This continues, rather abruptly, at the point I left off in the last installment, so if you want to contextualise this, it would be helpful to read over the last couple paragraphs of the first installment.
I repeat what I just said, so that I don’t forget it, that Boghossian’s conception of faith is simply a straw man. Becuase if faith is, as he says, an epistemology, then it should be a matter of supplying reasons for beliefs, and that is not, by and large, how the word ‘faith’ is used in religious contexts. Faith is much more holistic than that, and concerns a general world-view in which concepts which refer to supernatural entities plays a subordinate part. Religions are worldviews, not lists of beliefs for which reasons are given. That doesn’t mean, mark you, that giving reasons is irrelevant to religious beliefs, but it simply cannot be held that religious beliefs are, one and all, factual beliefs, for which evidence can be provided.
One of the first things that anyone interested in religion must do is actually to look at what religious people claim, and how they account for the various beliefs that they hold. Many of the beliefs that Boghossian singles out for special reprobation are ones which many religious believers do not hold in the simplistic way that Boghossian suggests that they do, and when he illustrates his street epistemology with examples of interventions they almost always turn on simplifications of how “faith” functions in religious contexts. While it is true that some Christians make a great song and dance about the historicity of the resurrection, it is important that many Christian theologians do not, and construe resurrection, based on the accounts we have in the New Testament, as something other than an historically delimited reality. In other words, just reading the accounts of the resurrection in the New Testament (mainly the gospels, though Paul is not to be ignored, since he claims to have seen an appearance of the risen Christ), as factual accounts simply will not do, and nowhere does Boghossian consider any of the things that people have actually said about the resurrection, just that it concerned the raising from the tomb of the man Jesus. Certainly, some believers do believe that that is precisely what happened, but there is no satisfactory evidence that the supposed experiences of the risen Jesus can be dealt with in this way. There is simply too much written about this to do it justice here. But one might do worse than look at an exchange between two Anglican Christians, Don Cupitt and C.F.D. Moule, on the subject of the resurrection, one of them saying that he finds it incredible that there should have been such a movement of Christianity if there had not been an historically verifiable event at the heart of the surprising flourishing of Christianity. This is the so-called “beaten man” argument, which is responded to by Don Cupitt, who justly claims a realistic historical belief in the resurrection simply does not make sense of the sources. (See “The Resurrection: A Disagreement” in Cupitt 1979)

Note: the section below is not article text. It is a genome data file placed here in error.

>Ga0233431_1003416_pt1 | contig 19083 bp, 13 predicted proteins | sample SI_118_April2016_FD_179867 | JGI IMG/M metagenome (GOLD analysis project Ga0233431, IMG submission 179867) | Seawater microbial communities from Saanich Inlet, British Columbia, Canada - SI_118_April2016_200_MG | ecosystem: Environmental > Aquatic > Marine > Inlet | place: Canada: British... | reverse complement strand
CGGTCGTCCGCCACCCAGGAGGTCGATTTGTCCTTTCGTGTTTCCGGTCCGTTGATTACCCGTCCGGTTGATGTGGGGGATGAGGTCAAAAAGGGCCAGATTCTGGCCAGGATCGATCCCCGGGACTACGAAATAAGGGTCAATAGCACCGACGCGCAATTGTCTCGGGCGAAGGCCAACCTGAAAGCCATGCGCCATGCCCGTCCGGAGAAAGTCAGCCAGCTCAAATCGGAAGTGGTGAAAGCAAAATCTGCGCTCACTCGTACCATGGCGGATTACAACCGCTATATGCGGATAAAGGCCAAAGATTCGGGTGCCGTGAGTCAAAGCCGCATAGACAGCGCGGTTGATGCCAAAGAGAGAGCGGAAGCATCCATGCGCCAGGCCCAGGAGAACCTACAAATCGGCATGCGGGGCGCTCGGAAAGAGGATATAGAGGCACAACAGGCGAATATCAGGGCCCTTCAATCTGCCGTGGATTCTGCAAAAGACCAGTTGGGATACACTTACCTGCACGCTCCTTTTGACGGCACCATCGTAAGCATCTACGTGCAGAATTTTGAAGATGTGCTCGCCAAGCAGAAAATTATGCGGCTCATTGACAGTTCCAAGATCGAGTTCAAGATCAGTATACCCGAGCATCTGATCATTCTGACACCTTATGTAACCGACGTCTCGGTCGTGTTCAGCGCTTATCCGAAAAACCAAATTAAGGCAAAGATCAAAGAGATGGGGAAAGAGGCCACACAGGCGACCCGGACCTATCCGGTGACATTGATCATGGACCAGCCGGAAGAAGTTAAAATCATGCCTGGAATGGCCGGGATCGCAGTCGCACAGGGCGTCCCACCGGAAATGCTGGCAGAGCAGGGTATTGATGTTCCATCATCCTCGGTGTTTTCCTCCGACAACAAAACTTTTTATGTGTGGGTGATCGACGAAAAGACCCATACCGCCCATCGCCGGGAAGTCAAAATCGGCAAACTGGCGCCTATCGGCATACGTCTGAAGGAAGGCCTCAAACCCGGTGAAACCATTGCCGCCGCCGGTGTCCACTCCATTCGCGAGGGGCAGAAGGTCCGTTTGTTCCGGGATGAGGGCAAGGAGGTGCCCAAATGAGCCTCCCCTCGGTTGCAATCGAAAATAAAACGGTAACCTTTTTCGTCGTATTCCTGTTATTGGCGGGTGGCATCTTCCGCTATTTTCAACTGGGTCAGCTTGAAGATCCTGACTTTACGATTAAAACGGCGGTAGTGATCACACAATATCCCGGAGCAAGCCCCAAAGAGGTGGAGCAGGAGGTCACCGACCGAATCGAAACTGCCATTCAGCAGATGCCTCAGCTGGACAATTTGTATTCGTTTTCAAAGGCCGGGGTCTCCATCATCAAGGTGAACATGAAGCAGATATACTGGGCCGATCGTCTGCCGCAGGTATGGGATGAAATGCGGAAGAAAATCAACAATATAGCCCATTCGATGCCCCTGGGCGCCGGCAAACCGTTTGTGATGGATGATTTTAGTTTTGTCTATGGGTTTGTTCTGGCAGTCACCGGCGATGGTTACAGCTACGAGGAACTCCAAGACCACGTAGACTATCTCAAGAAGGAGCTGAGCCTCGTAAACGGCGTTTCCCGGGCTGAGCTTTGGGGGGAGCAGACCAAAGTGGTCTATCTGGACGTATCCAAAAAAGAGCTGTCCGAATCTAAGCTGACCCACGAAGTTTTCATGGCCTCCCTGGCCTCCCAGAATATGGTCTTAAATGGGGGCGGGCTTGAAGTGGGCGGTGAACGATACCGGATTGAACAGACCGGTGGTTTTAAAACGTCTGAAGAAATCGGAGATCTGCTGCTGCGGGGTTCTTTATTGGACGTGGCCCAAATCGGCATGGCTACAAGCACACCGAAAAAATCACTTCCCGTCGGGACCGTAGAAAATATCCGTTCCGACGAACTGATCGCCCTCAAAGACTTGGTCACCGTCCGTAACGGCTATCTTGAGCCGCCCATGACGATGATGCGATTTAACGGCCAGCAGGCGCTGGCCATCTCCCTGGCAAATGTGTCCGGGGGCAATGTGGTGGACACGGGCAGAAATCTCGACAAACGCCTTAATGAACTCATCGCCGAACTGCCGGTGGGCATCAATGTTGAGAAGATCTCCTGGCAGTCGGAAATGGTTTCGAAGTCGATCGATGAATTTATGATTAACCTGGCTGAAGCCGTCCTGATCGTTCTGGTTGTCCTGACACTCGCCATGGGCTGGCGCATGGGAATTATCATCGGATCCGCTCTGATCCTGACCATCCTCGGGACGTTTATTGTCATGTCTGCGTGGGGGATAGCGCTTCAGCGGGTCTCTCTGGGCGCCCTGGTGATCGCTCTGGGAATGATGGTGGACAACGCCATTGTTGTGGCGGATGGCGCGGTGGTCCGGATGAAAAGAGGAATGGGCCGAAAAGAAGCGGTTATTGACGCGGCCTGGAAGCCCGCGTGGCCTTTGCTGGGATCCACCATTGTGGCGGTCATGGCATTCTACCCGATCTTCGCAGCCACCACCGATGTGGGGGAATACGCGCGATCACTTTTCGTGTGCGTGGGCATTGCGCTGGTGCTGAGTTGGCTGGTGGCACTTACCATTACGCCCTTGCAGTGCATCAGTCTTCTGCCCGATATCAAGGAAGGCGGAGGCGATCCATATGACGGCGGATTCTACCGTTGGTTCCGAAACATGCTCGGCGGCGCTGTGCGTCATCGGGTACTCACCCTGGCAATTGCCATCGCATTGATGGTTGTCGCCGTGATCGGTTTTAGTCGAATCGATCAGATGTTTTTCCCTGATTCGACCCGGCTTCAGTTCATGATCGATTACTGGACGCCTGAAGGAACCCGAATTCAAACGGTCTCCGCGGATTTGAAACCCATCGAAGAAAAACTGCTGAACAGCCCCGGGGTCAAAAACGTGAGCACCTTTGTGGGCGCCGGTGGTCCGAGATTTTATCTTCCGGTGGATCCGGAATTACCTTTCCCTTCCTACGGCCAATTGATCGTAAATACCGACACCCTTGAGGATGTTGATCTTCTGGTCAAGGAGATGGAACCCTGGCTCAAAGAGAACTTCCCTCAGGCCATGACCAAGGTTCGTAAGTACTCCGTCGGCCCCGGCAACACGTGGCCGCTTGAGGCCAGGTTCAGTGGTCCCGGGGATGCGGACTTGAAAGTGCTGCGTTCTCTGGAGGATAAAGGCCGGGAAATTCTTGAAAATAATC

But all one needs to do is to look at the resurrection stories in the gospels and note that they are not coherent together. The accounts do not agree, and there is a clear development of the tradition at work, so that it is reasonably clear that something other than a realistic account must be given of the conviction of the first Christians that Jesus Christ was alive. It won’t do to say that resurrection belief is pretending to know something that people do not know (and perhaps cannot know), since the texts themselves give no confirmation of the supposed events they (only apparently) describe. A body that retains the gaping wounds of the crucifixion, that can walk through locked doors, that is not recognised by his friends: one could go on. Obviously, something other than factual, historical description is at work. Indeed, Dominic Crossan’s book Who Killed Jesus? (Crossan 1995) is a sustained attack on the notion that we are here dealing with anything intended to be an historically remembered account of events that happened in first century Palestine. Instead, he gives good reason for believing that the resurrection is a theological belief, based on the completed life of Jesus and the significance that that life and death had after being passed through the alembic of theological processes of interpretation. And this is Cupitt’s point too. But if that is what the resurrection is – namely, a theological construct – then the simplistic claim that we are dealing here with a pretence to know something that we cannot know is just that, simplistic (and, we might add, misleading). Indeed, one of the things that Boghossian simply ignores is the obvious fact that he ignores everything but the most simplistic way that some people have of understanding religious claims such as the one that “Jesus lives,” something that was only worked out (and is still being worked out) over long periods of time. Religious faith – if we must stick with that expression – is a complex matter in which explicit beliefs about supernatural events (the interpretive or symbolic level of faith) are part of a theologically interpreted account of what actually took place (in historical time). Read the rest of this entry »